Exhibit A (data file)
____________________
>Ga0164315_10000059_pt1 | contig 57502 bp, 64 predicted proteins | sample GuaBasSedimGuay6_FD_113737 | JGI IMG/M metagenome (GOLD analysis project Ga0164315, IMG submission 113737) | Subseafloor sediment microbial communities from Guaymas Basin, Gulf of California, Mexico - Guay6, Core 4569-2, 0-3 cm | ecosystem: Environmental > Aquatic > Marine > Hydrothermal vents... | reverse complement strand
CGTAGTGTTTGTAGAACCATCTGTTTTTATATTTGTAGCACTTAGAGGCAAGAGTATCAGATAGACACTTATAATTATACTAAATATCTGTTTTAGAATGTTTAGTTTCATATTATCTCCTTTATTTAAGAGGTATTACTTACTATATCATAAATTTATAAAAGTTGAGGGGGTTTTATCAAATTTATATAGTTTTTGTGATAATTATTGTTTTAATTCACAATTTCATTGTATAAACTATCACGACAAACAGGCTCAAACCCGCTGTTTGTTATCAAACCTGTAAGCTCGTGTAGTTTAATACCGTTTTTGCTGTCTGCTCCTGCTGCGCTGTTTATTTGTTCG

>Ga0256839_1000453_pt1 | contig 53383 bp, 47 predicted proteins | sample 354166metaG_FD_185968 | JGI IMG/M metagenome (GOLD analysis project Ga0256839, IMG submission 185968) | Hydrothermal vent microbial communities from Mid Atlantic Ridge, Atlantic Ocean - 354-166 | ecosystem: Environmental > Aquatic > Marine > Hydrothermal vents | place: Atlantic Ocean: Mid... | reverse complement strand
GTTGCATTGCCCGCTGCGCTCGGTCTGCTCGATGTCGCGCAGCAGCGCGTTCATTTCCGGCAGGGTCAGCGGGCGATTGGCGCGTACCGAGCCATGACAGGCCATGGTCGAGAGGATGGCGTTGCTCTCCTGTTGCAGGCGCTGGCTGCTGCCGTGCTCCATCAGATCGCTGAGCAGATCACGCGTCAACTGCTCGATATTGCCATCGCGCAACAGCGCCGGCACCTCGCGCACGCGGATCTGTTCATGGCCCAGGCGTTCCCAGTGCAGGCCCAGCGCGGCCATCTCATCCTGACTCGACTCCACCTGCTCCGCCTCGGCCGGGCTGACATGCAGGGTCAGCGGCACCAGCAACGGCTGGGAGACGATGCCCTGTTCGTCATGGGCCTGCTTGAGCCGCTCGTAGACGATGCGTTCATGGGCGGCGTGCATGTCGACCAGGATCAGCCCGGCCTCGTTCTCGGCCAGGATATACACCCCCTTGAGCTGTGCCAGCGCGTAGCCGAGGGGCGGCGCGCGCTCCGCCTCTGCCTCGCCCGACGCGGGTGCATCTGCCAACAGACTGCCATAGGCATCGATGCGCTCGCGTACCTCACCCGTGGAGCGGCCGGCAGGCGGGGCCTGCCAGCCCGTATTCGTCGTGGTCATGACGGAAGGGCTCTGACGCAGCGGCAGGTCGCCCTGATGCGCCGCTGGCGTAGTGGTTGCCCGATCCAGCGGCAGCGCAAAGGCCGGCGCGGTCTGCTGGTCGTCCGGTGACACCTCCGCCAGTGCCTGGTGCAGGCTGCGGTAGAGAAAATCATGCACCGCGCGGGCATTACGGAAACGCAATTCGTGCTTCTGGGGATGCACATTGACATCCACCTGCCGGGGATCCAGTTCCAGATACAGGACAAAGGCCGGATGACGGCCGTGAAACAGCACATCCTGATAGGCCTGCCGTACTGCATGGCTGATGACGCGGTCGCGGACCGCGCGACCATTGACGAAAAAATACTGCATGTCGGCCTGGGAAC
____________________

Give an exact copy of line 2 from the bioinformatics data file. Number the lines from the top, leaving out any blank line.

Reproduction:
CGTAGTGTTTGTAGAACCATCTGTTTTTATATTTGTAGCACTTAGAGGCAAGAGTATCAGATAGACACTTATAATTATACTAAATATCTGTTTTAGAATGTTTAGTTTCATATTATCTCCTTTATTTAAGAGGTATTACTTACTATATCATAAATTTATAAAAGTTGAGGGGGTTTTATCAAATTTATATAGTTTTTGTGATAATTATTGTTTTAATTCACAATTTCATTGTATAAACTATCACGACAAACAGGCTCAAACCCGCTGTTTGTTATCAAACCTGTAAGCTCGTGTAGTTTAATACCGTTTTTGCTGTCTGCTCCTGCTGCGCTGTTTATTTGTTCG